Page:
"Now we're going to have a time of confession. Who would like to go first?"
I had been a part of a college Bible study for six meetings when the leader hit us with that question. There was dead silence. I heard deep breaths, crickets, and I'm pretty sure I heard the guy next to me cuss under his breath. No one was going first. I sure wasn't.
It wasn't that we were perfect; every one of those guys was flawed and fallible. It wasn't that we were prideful; every one of us was aware of his sinfulness and genuinely seeking God through it. It wasn't that we disagreed with the premise; it was right there in front of us, printed in black and white in the Bibles on our laps: "Therefore, confess your sins to one another and pray for one another that you may be healed." (James 5:16) Hard to argue with that. It wasn't that we didn't trust the scriptures or want to obey them; it was just that … well … it was weird. These were brand new relationships. It felt strange to confess in that context. I barely knew these guys. I knew I had things to confess, but were these the guys? Could I trust them? Would they be around next semester? It felt too soon to tell, and too soon to confess. Though we didn't have words for it then, I think we all felt the same hesitation. Too soon. Too deep. Too weird.
That wasn't the last time I experienced weirdness at church. Christians are good at being weird. Think about all the weird stuff we do every week.
- We ask people to sing in public. Where else do you do that? Concerts? Karaoke bars? Rotary club? All equally weird.
- We ask people to tell one another things they're ashamed of. Who does that? Not even your lawyer asks for that kind of honesty.
- We ask people to give away money, and they fall for it.
- We ask people to read ancient literature. Name one book you've read this year besides the Bible that was written before 2000. Unless you made another one of those New Year's resolutions to read the classics, I'm betting your list is pretty short.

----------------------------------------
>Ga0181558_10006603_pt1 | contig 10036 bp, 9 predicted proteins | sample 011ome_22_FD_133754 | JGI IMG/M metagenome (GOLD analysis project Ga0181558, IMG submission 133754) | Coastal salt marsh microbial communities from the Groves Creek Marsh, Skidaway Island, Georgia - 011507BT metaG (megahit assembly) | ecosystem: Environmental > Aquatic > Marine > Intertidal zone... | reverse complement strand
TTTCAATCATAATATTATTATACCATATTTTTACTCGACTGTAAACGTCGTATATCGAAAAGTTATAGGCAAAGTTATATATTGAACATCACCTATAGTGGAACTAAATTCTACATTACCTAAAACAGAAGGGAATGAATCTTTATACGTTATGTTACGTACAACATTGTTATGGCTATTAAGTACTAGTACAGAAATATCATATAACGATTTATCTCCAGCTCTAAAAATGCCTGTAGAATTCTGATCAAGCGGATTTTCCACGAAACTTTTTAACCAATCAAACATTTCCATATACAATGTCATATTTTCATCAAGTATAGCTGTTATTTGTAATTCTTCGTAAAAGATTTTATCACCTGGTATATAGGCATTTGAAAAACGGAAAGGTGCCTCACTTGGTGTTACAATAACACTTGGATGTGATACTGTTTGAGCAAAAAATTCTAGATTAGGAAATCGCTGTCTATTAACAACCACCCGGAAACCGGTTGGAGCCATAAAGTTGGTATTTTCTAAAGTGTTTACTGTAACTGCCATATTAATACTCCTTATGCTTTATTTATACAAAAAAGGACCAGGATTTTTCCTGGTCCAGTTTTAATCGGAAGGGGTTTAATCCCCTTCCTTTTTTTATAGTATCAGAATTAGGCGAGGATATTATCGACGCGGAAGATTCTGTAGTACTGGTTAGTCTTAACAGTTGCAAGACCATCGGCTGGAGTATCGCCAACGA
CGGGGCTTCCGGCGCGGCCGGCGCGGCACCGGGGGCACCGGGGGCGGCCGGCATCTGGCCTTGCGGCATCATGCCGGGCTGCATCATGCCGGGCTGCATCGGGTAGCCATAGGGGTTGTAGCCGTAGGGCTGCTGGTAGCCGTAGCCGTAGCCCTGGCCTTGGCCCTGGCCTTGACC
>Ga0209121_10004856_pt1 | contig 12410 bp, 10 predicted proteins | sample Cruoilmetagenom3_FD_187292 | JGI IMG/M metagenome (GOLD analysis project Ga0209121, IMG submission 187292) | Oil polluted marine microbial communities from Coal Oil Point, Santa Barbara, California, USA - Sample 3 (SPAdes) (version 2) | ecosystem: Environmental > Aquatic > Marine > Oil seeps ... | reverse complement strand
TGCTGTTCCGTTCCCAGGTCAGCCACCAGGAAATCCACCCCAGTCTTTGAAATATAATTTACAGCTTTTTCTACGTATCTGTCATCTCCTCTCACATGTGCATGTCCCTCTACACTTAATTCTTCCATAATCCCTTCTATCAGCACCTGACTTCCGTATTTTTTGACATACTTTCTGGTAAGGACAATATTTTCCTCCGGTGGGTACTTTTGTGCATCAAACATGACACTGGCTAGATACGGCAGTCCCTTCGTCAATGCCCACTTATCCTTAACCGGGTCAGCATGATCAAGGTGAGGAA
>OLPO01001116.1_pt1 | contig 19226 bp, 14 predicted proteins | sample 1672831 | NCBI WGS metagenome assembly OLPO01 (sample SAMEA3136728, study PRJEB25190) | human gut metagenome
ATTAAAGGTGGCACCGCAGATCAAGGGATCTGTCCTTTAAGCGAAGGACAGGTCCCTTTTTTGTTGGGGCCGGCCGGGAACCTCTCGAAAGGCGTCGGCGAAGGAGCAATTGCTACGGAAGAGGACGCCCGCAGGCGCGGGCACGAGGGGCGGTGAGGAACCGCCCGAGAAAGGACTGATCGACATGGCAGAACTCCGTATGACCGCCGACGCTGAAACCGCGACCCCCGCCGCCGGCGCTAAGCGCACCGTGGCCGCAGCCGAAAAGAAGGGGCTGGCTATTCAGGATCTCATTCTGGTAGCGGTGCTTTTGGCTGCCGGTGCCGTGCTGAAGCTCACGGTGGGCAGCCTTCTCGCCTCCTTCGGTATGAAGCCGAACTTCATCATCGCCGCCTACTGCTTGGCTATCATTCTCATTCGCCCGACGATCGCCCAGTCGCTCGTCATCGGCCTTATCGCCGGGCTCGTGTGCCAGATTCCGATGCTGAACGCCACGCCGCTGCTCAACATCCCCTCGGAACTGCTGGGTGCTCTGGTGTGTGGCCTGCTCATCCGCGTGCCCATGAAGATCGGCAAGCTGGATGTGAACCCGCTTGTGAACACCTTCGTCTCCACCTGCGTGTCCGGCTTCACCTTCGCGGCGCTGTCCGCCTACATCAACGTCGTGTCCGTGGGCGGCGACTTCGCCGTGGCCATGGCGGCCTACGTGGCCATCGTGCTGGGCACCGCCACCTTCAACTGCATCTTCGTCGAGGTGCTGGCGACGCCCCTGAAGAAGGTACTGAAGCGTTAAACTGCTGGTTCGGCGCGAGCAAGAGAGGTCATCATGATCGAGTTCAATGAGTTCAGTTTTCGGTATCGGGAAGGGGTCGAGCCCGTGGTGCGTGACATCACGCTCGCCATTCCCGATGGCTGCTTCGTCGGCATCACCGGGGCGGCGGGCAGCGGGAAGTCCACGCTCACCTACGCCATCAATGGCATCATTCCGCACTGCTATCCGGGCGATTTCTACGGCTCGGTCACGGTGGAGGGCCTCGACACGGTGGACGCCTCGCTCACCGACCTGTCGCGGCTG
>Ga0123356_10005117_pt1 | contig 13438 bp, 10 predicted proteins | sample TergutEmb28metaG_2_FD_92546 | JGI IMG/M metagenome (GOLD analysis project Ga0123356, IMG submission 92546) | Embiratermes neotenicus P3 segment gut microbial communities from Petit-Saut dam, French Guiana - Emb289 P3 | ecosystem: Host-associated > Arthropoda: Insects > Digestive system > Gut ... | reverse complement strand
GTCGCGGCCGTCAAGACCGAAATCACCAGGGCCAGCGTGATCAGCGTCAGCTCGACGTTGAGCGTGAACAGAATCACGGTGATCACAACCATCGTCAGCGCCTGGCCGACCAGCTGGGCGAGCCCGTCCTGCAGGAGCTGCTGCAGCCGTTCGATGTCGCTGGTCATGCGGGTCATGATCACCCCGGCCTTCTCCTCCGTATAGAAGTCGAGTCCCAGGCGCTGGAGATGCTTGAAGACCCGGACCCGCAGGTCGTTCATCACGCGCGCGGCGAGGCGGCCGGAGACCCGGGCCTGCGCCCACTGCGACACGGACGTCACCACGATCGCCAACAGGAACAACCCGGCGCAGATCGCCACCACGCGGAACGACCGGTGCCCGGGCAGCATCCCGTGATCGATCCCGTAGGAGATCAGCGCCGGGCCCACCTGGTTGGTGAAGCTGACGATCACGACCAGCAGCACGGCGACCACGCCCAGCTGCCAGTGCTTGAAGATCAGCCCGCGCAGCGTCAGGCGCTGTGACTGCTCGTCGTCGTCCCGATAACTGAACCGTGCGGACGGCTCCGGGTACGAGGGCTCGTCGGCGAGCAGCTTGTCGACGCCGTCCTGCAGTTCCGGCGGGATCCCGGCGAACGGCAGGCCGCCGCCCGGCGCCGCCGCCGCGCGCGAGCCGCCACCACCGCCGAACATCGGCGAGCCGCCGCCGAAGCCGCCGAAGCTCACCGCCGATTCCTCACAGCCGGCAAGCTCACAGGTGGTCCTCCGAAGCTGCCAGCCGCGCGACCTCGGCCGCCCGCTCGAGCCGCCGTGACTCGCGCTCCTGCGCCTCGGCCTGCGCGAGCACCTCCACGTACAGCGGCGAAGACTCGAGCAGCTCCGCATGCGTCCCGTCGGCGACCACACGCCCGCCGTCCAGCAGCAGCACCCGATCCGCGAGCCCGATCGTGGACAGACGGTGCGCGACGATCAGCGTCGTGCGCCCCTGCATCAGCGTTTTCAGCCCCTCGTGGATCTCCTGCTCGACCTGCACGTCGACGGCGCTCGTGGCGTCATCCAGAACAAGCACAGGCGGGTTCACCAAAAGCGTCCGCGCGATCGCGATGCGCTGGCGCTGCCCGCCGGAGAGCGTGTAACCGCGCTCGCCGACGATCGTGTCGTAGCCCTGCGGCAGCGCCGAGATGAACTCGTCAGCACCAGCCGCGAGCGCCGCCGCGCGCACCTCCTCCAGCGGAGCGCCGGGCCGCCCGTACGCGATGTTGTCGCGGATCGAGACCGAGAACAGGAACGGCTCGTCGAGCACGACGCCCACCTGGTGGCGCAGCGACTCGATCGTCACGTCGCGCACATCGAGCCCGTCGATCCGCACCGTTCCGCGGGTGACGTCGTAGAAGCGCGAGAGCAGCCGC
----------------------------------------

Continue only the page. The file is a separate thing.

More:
- We ask people to close their eyes in public and talk to an unseen being. Try this at your next board meeting and see what kind of reaction you get.
And that's not even considering the weird things we expect people to do with their dress, their speech, their diet and their calendar. Are some of those things good or helpful or necessary? Sure.
But also weird.
And if you want to get really weird, try a small group. After years of careful and scientific research, I've concluded that the sociological and cultural dynamics present in Christian small groups multiply weirdness by a factor of 87.3.
At least on Sunday morning if you're not really into the responsive reading or the Holy Ghost Hop, you can just sit tight and let it pass. In a small group, there's no place to hide.
So why is a small groups pastor talking about weirdness in small groups? Because, like fear, the weirdness seems to lose its power if we just acknowledge it. So let's acknowledge the weirdness right up front. Small groups are weird. But your church is trying to do some pretty spectacular things in small groups — trying to go some place not many people go — so it may take more extreme measures than we're used to. If our relationships are only about having a good time, then traditional measures will do: grab a few beers, watch the big game, play fantasy football. But if we hope to follow the command to "love one another deeply from the heart" given to us by our ancient sage; if we're serious about taking up arms against a common enemy; if we aspire to bring the shalom of heaven to Earth; if we're willing to sacrifice our own interests and die to our old way of life to make much of our King together, then traditional measures won't do.
If you find yourself part of a small group meeting like the one I attended recently where the conversation turned serious and one of the men (only half joking, I think) said, "Is this gonna get weird?" the answer is "Yes!" Or even better: "Oh yes, dear Lord, I hope so!" That's small group life. Welcome to small group community. Welcome to the freak show.